Is everywoman really a word? If it isn’t, it must be allowed in the case of Sarah Jones. Sarah Jones, alone on a stage, brings with her the perceptions of women from everywhere and shares them at the UN, at Davos, at TED, and on Broadway. Sometimes she brings a couple of men with her.
With many voices, many personas, Sarah Jones creates theater and performance art about women’s issues. With no more than a scarf or a hat, she changes from one woman to another instantly.
For a quick look at some of her characters, check her site sarahjonesonline. The opening page gives you a chance to see and hear several of her characters, which she refers to as her friends.
At the United Nations, Sarah’s friends spoke about laws that discriminate against women in Women Can’t Wait. The performance was jointly organized by the Office of the High Commissioner for Human Rights and Equality Now. Here is the 1st of 7 parts, in which Sarah portrays an Indian woman named Praveen. For more videos in this series and the words from other Jones personas who show up to talk about equality at the UN, check YouTube.
Sarah Jones is from a multiethnic, multiracial family. Some of those family members find their way into her characters. She attended the UN school as a child and met people from all over the world. Her background and education came together in a Tony Award winning combination that help her both see and be everywoman.
She brings a deep understanding of women’s issues and women’s history to her writing. She’s currently working on Sell/Buy/Date, which tackles issues of human trafficking and the sex trade. Her past work includes Bridge & Tunnel about laws discriminating against women and girls, and A Right to Care about inequality in health care.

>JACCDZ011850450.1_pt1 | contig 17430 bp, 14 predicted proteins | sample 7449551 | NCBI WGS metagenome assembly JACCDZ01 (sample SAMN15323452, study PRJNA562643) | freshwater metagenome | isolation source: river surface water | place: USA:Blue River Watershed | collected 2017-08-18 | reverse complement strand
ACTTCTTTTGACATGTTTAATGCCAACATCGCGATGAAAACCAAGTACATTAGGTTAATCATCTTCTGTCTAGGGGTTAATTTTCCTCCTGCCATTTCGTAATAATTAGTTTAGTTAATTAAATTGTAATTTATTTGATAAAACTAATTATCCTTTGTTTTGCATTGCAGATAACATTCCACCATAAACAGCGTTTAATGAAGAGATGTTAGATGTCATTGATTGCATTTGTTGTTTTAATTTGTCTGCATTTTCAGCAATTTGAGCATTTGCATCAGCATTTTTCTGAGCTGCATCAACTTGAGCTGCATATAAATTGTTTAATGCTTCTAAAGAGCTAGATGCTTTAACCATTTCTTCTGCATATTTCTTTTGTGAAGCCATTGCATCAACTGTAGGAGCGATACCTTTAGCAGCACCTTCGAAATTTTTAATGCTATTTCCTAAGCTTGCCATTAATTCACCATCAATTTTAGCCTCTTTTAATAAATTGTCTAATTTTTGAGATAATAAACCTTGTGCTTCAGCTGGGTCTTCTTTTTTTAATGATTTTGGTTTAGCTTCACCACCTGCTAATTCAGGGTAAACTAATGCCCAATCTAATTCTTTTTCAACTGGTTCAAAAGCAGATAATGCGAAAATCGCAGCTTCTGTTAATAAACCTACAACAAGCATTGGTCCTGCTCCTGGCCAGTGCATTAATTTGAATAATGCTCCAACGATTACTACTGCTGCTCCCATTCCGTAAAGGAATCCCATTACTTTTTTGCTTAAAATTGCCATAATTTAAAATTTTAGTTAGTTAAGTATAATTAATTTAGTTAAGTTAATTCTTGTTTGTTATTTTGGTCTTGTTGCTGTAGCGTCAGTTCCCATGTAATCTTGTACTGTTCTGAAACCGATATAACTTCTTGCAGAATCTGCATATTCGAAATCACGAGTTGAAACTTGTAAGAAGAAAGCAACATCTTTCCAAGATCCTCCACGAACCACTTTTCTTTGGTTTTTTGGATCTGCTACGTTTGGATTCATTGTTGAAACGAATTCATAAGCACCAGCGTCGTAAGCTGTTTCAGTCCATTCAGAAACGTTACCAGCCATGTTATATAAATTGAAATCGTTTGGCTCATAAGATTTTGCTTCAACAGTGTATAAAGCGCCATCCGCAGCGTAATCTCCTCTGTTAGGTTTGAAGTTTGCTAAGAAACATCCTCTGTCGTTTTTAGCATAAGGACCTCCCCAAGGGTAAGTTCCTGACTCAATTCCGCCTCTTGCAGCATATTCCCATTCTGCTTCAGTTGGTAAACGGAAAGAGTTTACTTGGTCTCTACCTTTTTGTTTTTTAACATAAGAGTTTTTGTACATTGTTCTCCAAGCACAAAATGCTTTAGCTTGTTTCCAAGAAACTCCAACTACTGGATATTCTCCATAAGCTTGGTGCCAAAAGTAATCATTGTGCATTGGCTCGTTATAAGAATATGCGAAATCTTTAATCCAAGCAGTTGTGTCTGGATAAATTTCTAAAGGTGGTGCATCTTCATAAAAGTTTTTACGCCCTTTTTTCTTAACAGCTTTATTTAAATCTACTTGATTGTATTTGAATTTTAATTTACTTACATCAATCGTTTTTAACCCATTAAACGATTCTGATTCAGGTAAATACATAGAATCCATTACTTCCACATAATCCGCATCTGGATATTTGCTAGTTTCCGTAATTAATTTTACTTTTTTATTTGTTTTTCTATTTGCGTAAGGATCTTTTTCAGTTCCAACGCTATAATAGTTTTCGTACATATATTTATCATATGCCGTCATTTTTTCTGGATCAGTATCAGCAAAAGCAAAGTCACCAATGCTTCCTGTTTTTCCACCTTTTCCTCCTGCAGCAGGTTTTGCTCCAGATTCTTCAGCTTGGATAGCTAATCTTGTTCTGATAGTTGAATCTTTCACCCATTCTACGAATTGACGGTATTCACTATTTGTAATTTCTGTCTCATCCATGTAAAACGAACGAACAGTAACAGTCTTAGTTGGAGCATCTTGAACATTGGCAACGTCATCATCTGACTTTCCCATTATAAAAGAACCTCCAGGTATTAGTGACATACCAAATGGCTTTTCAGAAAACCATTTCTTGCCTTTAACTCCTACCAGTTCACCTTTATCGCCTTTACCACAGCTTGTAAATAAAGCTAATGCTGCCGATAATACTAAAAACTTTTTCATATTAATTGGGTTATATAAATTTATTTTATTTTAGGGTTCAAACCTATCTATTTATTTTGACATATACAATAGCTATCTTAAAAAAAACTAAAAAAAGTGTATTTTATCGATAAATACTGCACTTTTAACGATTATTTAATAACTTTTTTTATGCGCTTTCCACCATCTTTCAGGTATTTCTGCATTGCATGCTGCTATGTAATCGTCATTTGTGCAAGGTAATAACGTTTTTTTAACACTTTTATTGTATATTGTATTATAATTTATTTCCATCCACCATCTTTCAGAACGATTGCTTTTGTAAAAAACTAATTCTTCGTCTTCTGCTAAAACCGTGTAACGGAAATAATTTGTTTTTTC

In an interview on NPR’s TED Radio Hour titled “What’s The Line Between Stereotyping, Celebrating Culture?” she talked about her TED Talks. (She’s done two TED talks.) Jones said she uses her characters to try to promote truly honest conversation. When asked about stereotyping, she said she tries to portray people as honestly as possible without stripping away the humanity.
Her TED talk at the What Does the Future Hold saw her bring 11 characters with her to the stage to answer questions about the future.
One of Jones’ characters is a homeless woman named Ms. Lady. She spoke on the stage at The World Economic Forum Annual Meeting in Davos, the first homeless woman ever to appear on that stage.
This is Women’s History Month. Sarah Jones is a woman worthy of mention particularly during this month of celebrating significant women and their contributions. Yes, Sarah Jones is gifted in terms of creating and performing with voices and accents. But when you talk about her to others, don’t forget to mention that she is a brilliant writer and activist. She uses her gift for voices and accents to create the humor, emotion and human connection that allow her to tell stories about matters of vital concern to women everywhere. Connecting to women’s stories is a first step in creating change. Sarah Jones is definitely a woman who makes a difference.
Images © http://sarahjonesonline.com